The regulation factors shown as standard in this catalog are optimum values, and provide a convenient, proven, equilibrium of efficiency, size and temperature rise, with manufacturability and repeatability. Deviations from standard regulation figures printed in this catalog will have the effects listed in Figure 3 in varying proportions.

Flexible Size

As long as the cross sectional area of the toroidal core is held constant, the height and diameter may be varied to meet the customer’s requirement.

The functional optimum diameter to height ratio is 2:1. For low profile equipment requirements, a 3:1 ratio may be used. In cases where a minimum footprint is required, a 1.5:1 ratio could be considered. Aspect ratios of between 1:1.5 to 1:4 can be achieved without performance degradation.

Following are some examples –

1) The customer wanted to replace a laminated transformer in the same physical space. A 1: 1 diameter to height ratio toroid was designed, at twice the output power, and with vastly improved noise specifications.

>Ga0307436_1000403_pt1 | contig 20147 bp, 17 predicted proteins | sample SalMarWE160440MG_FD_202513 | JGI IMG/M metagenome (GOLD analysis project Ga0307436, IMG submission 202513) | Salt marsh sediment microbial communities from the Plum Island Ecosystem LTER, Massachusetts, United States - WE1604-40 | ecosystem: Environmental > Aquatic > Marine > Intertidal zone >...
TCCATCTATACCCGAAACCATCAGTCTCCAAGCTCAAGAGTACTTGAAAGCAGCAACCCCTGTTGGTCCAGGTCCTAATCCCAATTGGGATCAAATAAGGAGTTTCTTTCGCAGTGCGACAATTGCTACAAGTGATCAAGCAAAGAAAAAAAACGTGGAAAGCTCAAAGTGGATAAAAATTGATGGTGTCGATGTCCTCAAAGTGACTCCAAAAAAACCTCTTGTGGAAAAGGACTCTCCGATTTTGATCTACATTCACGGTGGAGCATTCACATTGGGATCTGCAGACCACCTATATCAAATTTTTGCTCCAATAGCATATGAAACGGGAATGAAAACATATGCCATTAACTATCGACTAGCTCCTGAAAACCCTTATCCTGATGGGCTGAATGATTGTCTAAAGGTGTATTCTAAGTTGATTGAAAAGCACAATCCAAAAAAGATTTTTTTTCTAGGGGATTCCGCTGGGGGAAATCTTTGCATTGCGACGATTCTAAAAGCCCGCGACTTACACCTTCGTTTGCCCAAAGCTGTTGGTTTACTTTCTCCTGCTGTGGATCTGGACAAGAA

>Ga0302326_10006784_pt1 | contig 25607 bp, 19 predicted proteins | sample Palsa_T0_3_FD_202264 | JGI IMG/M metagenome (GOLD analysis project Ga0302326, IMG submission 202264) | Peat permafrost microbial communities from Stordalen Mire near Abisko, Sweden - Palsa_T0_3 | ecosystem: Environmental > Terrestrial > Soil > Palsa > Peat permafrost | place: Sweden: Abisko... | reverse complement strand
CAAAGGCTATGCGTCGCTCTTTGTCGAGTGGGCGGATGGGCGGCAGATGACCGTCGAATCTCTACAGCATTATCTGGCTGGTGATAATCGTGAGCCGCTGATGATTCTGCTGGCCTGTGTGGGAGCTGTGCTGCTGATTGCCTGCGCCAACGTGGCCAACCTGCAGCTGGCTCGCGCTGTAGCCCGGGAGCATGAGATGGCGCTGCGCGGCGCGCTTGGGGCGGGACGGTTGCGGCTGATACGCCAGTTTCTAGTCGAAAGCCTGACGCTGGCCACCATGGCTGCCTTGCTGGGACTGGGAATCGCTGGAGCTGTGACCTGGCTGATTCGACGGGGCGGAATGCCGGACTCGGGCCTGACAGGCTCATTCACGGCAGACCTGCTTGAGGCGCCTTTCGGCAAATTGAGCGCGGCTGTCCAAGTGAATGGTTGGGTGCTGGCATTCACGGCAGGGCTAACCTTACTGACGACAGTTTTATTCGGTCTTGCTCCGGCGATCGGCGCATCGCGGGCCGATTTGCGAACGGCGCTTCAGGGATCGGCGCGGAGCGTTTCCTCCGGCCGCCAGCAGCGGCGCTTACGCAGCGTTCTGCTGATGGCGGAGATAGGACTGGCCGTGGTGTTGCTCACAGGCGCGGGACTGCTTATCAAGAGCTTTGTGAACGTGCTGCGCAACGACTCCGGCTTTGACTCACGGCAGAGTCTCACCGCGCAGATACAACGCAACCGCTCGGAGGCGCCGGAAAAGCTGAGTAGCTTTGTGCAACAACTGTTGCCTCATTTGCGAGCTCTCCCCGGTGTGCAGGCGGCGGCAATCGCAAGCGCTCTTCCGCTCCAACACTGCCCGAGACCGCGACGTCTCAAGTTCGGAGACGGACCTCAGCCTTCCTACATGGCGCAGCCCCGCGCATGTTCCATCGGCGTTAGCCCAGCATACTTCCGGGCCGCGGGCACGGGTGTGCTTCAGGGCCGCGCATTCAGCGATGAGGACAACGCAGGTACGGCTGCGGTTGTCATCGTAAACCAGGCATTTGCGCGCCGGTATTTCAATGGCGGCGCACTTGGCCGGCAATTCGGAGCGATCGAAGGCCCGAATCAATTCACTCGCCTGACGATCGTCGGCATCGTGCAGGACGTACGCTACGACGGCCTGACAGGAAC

2) A custom 500 VA toroid engineered to fit into a single rack height package. The transformer is less than 38mm high, but still exhibits good electrical and magnetic efficiency. The only physical restrictions are the limitations of winding machinery. A minimum center hole must be maintained in order to permit the insertion of the winding shuttle, for application of wire and insulation.

Duty Cycle

Significant reductions in transformer size and weight may be realized in most cases where the transformer is loaded intermittently. In these cases, the load is on (A) for a small portion of the total period (B); see Figure 1.

The period is much shorter than the overall thermal time constant of the transformer. To calculate the nominal power rating (VA) of the transformer use the following equation:

PNOM = PLOAD (A / B)

High Toroidal Efficiency

Efficiency is a measure of the transformer’s ability to deliver the input power to the load. Efficiency is expressed by:

%n = (POUT / PIN) x 100

Where POUT is output power, PIN is input power, n is efficiency.  Toroids are far more efficient than conventional laminated types. Figure 5 shows typical curves for efficiency as a function of output power in relation to output power for various nominal rated transformers.

Toroidal transformers can offer extremely high efficiency, and figures of 96% and better are achievable.

Thermal Distribution Considerations